Stinging from the disappointment of Bernie Sanders' loss in the 2016 Democratic presidential primary, supporters pumped millions into the powerful advocacy group Our Revolution to keep the progressive fight alive and prepare for another swing at the White House.
But after another defeat in 2020, the 79-year-old Vermont senator is unlikely to run for president a third time. And the organization centered on his fiery brand of politics is undergoing a rebranding.
Rather than insisting on “Medicare for All” — Sanders' trademark universal, government-funded health care plan — or the climate-change-fighting Green New Deal, Our Revolution is focusing on the more modest alternatives endorsed by President Joe Biden. Those include expanding eligibility for the existing Medicare program and curtailing federal subsidies for fossil fuel companies.
The shift reflects a progressive movement that is at a crossroads. Biden won the Democratic nomination last year by offering more centrist alternatives to much of Sanders' agenda. Since then, progressive candidates have faced a series of electoral disappointments and are contending with anxiety from moderate Democrats worried that the party's leftward shift could cost them control of Congress during next year's midterm elections.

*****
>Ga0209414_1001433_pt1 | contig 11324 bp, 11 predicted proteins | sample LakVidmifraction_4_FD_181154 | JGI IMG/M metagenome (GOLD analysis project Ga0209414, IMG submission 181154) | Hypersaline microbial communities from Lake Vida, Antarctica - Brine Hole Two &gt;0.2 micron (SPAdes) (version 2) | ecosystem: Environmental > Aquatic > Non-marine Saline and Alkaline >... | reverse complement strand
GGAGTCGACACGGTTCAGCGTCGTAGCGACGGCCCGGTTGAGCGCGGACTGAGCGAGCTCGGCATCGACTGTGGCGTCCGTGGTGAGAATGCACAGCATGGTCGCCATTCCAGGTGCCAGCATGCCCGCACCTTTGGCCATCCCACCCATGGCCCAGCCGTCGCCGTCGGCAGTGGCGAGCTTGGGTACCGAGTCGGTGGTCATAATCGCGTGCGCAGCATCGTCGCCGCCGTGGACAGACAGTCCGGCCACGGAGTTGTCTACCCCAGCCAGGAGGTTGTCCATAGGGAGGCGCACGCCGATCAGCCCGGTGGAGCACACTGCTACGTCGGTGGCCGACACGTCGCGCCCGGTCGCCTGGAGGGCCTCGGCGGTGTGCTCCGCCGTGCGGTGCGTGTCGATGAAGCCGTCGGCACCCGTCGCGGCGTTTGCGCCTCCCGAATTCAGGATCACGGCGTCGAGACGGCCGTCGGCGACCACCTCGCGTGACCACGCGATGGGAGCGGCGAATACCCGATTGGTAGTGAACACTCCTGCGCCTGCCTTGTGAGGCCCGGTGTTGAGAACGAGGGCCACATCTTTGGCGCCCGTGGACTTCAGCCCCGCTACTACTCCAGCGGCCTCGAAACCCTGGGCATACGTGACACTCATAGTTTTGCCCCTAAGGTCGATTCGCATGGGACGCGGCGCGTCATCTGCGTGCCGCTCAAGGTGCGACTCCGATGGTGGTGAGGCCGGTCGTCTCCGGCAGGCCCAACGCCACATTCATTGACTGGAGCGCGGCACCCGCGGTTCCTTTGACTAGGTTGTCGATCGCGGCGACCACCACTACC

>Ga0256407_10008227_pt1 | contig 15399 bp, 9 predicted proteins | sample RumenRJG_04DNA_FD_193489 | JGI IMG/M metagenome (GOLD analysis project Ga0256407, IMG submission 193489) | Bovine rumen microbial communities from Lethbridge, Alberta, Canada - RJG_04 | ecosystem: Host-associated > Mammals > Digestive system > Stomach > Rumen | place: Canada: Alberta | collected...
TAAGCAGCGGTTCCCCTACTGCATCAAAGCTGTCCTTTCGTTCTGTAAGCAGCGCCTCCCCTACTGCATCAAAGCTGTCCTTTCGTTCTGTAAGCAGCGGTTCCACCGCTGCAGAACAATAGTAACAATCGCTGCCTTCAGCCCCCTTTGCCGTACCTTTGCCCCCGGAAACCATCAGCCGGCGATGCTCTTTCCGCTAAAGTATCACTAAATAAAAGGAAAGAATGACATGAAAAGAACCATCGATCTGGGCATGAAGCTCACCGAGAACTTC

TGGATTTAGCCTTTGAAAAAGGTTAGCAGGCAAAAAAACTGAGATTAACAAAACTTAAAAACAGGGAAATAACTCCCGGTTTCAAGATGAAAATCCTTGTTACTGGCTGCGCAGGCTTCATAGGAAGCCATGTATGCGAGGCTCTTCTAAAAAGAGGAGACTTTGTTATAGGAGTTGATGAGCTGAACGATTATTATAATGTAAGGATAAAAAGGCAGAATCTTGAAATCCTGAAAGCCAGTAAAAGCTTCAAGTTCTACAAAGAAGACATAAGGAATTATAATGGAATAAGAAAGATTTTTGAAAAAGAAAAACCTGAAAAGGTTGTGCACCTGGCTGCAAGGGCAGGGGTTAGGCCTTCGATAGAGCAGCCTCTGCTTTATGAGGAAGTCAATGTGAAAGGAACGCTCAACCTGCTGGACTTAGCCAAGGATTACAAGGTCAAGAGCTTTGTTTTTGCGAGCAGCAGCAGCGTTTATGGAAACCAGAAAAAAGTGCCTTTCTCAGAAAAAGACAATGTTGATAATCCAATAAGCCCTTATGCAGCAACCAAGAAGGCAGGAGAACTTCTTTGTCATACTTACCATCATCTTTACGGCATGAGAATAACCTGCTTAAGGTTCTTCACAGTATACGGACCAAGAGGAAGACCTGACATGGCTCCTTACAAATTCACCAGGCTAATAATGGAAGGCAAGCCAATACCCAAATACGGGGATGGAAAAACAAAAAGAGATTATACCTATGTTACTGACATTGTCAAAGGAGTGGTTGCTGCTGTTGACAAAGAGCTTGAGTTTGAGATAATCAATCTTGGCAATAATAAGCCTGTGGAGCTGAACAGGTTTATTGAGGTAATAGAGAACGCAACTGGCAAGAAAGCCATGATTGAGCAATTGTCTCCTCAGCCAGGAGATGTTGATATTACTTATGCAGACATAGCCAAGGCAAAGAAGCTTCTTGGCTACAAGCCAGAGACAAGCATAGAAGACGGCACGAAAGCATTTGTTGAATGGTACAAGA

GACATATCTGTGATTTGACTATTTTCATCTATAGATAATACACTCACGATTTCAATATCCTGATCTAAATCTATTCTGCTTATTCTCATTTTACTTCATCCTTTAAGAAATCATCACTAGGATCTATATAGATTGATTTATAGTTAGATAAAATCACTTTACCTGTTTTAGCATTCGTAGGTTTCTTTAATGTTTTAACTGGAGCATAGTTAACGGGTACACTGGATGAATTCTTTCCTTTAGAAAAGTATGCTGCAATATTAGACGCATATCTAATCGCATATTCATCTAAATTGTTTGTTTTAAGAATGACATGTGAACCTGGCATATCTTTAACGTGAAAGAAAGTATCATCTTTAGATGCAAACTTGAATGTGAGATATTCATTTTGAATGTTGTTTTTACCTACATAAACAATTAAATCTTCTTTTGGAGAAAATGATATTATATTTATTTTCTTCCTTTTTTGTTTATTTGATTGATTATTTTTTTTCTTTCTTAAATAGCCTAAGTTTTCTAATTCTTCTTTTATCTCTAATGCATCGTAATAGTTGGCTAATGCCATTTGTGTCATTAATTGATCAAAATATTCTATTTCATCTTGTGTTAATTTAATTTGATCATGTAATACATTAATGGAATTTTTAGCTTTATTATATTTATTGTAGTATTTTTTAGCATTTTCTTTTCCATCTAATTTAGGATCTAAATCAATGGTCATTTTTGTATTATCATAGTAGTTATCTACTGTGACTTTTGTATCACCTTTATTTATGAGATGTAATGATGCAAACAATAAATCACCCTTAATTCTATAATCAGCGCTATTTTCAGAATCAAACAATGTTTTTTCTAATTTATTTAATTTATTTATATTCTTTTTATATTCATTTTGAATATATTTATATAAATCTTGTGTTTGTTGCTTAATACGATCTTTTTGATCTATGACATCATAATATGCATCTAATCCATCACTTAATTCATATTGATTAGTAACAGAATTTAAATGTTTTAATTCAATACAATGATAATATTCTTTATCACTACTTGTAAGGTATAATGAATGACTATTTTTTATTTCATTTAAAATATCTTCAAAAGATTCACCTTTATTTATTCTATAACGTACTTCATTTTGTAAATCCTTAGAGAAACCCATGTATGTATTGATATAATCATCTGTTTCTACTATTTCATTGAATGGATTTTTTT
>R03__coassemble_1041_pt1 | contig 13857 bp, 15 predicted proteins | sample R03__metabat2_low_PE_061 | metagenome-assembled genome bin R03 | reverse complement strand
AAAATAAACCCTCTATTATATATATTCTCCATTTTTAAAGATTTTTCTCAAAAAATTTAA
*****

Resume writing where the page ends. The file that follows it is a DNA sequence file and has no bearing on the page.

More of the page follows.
And, for the first time since 2016, Sanders is no longer the undisputed leader of the left.
“Coming out of Bernie’s 2016 campaign, in some ways the organization was probably more of a bridge organization between the two electoral cycles,” Joseph Geevarghese, Our Revolution’s executive director, said in an interview. “What we’re trying to build is something that is longer term" and "part of the overall ecosystem of the progressive movement.”
“I think we are rooted in a bold, progressive vision, but we’re also pragmatic progressives,” Geevarghese said.
Sanders, who now heads the powerful Senate budget committee, can't legally work with outside political groups like Our Revolution. But many of his top allies have been closely aligned with the group since its August 2016 founding.
The senator didn't comment on this story.
Despite the group's change in emphasis, it remains deeply engaged in progressive politics. Its Ohio chapter has contacted more than 190,000 voters ahead of next week's Democratic primary to replace Rep. Marcia Fudge, who left Congress to become Biden's housing chief.
Former Ohio state Sen. Nina Turner, one of the top voices in Sanders' presidential campaigns and a former president of Our Revolution, is competing in a crowded Democratic field that has emerged as one of the final tests of the left's political strength this year. Her principal rival, county councilwoman Shontel Brown, has been endorsed by Hillary Clinton, House Minority Whip Jim Clyburn and the Congressional Black Caucus' advocacy arm.
Turner recently interrupted an evening of canvassing to address Our Revolution's weekly conference call.
“I need you, whether you live in this district or not, to help us turn out the vote,” said Turner, joining a video chat from a grocery store parking lot. "Our Revolution family, please keep doing what you are doing.”